These included “DUI legislation, political leadership, statistics and records availability, resources devoted to enforcing DUI laws, administrative penalties for criminal sanctions, regulatory control and alcohol availability, youth DUI legislation, prevention and education, and victim compensation and support. ” Due to these findings, communities are being strongly encouraged by MADD and other organizations to implement strong community-based programs which are vigorously enforced. One of these things would include mandatory attendance to MADD meetings for a set amount of time determined by a judge (National Center, n. d. ).

Adjustment time. Although there have been budget increases to allow for sobriety checkpoints and seat belt mobilizations, and more media attention has been drawn to the consequences of driving while intoxicated, many people still do not realize what a significant problem DWI’s are in our country. Much of the public remains indifferent to this problem until it affects them personally. There is still a lot of confusion over what is considered impaired driving (National Highway, n. d. ). A study conducted by the Fatality Analysis Reporting System (FARS) reviewed a span of 16 years of fatal crashes encompassing every state in the U.

S. Three laws were evaluated in relation to the DWI rates; . 10% BAC law, . 08% BAC law, and license revocation laws. Results concluded that these three laws were significantly related to the decreasing numbers of DWI-related fatalities during that time frame. It was determined that not just one law, but the three of them in conjunction is what led to such a long-term downward trend (Voas, Tippetts, & Fell, 2000). This study supports the position that the changing of many laws over time has a positive effect on the number of impaired drivers, but that it sometimes takes several years before a noteworthy difference is visible.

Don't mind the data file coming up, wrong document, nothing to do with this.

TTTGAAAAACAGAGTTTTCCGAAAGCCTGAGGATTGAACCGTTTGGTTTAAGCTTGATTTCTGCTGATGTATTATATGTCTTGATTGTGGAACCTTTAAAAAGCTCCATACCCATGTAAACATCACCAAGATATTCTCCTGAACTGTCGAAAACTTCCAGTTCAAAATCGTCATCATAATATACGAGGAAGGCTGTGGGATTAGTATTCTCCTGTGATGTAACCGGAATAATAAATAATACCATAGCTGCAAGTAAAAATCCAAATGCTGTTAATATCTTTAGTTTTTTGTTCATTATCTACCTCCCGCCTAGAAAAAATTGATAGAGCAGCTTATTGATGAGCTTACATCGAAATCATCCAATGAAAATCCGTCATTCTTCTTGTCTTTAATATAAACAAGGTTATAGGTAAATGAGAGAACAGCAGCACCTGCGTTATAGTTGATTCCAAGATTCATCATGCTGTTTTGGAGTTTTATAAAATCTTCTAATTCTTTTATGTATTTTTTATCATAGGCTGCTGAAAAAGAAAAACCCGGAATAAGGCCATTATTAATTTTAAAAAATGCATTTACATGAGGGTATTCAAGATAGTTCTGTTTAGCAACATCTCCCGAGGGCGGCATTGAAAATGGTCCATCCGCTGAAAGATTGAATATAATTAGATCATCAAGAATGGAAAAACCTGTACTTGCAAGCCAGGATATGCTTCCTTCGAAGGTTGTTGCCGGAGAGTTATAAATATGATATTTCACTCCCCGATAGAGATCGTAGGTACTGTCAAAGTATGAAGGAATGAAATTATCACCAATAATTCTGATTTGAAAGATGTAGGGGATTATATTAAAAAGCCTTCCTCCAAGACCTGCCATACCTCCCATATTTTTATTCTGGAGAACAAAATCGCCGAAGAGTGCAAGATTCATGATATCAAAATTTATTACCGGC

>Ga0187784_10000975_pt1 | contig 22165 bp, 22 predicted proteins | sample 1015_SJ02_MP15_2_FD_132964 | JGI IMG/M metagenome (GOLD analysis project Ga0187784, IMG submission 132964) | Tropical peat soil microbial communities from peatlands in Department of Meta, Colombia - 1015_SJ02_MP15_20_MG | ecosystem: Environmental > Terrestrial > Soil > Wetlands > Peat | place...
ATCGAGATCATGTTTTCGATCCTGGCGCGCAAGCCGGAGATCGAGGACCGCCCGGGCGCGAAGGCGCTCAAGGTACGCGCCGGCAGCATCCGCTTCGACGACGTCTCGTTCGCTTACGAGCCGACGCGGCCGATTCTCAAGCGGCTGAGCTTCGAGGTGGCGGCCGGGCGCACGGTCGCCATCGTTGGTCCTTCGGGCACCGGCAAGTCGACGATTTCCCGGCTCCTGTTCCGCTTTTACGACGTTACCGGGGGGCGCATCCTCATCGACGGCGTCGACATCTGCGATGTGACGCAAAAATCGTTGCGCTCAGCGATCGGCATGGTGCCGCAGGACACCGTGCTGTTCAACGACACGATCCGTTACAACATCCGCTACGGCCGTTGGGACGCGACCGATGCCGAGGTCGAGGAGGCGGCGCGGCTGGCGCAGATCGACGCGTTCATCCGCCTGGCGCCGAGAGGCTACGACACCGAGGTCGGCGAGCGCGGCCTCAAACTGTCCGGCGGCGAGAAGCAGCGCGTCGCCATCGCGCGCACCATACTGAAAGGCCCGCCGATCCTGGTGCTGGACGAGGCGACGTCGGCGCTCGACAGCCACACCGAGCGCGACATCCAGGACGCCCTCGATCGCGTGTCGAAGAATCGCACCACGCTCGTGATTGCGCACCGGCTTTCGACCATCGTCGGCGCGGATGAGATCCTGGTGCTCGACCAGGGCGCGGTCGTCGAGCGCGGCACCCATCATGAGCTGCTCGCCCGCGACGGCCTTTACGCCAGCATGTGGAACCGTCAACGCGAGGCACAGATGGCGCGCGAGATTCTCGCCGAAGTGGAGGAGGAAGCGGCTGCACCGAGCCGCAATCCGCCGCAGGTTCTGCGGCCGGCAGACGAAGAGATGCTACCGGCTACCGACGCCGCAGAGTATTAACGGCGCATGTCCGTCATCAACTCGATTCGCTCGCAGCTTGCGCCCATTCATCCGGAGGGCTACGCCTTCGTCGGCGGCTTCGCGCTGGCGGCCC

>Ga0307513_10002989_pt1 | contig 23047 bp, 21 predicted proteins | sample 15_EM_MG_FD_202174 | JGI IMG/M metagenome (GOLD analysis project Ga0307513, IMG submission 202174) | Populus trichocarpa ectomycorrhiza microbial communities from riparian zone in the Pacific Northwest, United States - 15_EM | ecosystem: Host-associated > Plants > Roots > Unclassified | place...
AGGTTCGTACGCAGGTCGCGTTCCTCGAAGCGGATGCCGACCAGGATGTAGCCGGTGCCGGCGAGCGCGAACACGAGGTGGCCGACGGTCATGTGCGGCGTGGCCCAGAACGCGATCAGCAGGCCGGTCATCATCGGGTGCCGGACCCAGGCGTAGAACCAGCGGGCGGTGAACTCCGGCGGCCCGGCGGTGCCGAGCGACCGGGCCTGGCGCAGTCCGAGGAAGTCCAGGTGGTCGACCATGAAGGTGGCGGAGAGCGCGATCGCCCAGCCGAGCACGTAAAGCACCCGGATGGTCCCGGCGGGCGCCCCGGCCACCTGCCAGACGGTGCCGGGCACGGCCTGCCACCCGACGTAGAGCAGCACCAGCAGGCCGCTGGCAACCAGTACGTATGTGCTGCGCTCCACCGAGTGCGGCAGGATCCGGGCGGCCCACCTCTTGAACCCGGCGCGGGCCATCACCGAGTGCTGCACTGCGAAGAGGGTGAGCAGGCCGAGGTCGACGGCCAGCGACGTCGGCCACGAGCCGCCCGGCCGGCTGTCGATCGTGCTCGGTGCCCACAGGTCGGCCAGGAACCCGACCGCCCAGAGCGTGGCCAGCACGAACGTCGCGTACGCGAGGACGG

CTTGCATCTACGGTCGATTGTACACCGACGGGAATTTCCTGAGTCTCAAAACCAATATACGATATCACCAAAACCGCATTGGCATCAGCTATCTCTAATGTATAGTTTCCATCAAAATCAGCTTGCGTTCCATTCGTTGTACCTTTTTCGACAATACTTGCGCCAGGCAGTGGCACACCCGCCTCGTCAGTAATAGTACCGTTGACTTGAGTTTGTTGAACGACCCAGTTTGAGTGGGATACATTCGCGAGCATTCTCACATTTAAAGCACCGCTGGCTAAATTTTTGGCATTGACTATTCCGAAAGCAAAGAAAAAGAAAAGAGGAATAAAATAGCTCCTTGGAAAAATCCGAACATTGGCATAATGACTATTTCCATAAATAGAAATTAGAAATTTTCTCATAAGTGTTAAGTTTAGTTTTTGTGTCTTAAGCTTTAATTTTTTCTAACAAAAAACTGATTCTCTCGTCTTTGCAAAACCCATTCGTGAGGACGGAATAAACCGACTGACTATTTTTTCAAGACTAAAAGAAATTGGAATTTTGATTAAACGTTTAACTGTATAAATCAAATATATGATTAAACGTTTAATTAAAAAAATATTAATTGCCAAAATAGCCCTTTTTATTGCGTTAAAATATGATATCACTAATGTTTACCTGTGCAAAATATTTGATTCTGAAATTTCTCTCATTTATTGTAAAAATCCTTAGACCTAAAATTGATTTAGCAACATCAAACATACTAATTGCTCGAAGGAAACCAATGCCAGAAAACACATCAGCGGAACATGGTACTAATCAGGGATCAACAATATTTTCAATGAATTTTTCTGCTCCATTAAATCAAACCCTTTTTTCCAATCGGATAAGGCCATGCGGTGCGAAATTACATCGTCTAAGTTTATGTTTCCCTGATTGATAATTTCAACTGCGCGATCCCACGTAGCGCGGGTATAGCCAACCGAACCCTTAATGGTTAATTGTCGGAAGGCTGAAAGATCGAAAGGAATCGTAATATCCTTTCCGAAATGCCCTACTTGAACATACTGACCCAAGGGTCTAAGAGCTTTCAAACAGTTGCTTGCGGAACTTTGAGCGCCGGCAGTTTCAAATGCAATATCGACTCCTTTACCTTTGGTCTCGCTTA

People need time to adjust to the new laws and punishments and see what kind of effects they are having before a major change can be expected. Reasons for a lack of decreased DWI fatalities Repeat offenders. Although there are so many reasons to expect a decrease in DWI rates and related deaths in the future, there are also a few reasons that there may not be a marked decline. Even though extensive measures have been taken to deter individuals from drinking and driving, statistics show that when a driver has a .

08% BAC level or higher they are nine times more likely than non-impaired drivers to have a prior DWI conviction (National Center, n. d. ). Upon review from twelve different states, data demonstrated that about one-third of the DWI arrests are repeat offenses (“Drunk driving,” n. d. ) Uncertainty of alcohol effects. Another possible reason that there may not be a noteworthy decline in DWI fatalities over the next five years is that many people do not understand the effects that just a small amount of alcohol has on their body. They also do not know the amount they can drink before reaching the new . 08% BAC legal limit for driving.

When alcohol is consumed, the body absorbs it and disburses it into the bloodstream to evenly mix with the water. Body weight consists of approximately two-thirds water, meaning that a lighter person has less water in their body than someone heavier would. For this reason, a lighter person will reach a higher blood alcohol level with much lower alcohol consumption. Since women have more fatty tissue than men, they will achieve a higher BAC level than a man with the same body weight. Small people have less water in their body so they are also more easily affected by alcohol and will have a higher BAC level when tested after drinking.

Another contributing factor is the amount of food in one’s system, which slows down the rate at which alcohol is absorbed into the bloodstream (“Facts of,” n. d). Most believe that alcohol is a stimulant, but in fact it is a depressant. While giving the impression of being stimulated and light-headed, it is actually slowing down the nervous system and making the brain less alert, therefore making one less inhibited. The functions being affected are “self-awareness and advanced planning and impulse control” (“Facts of,” n. d).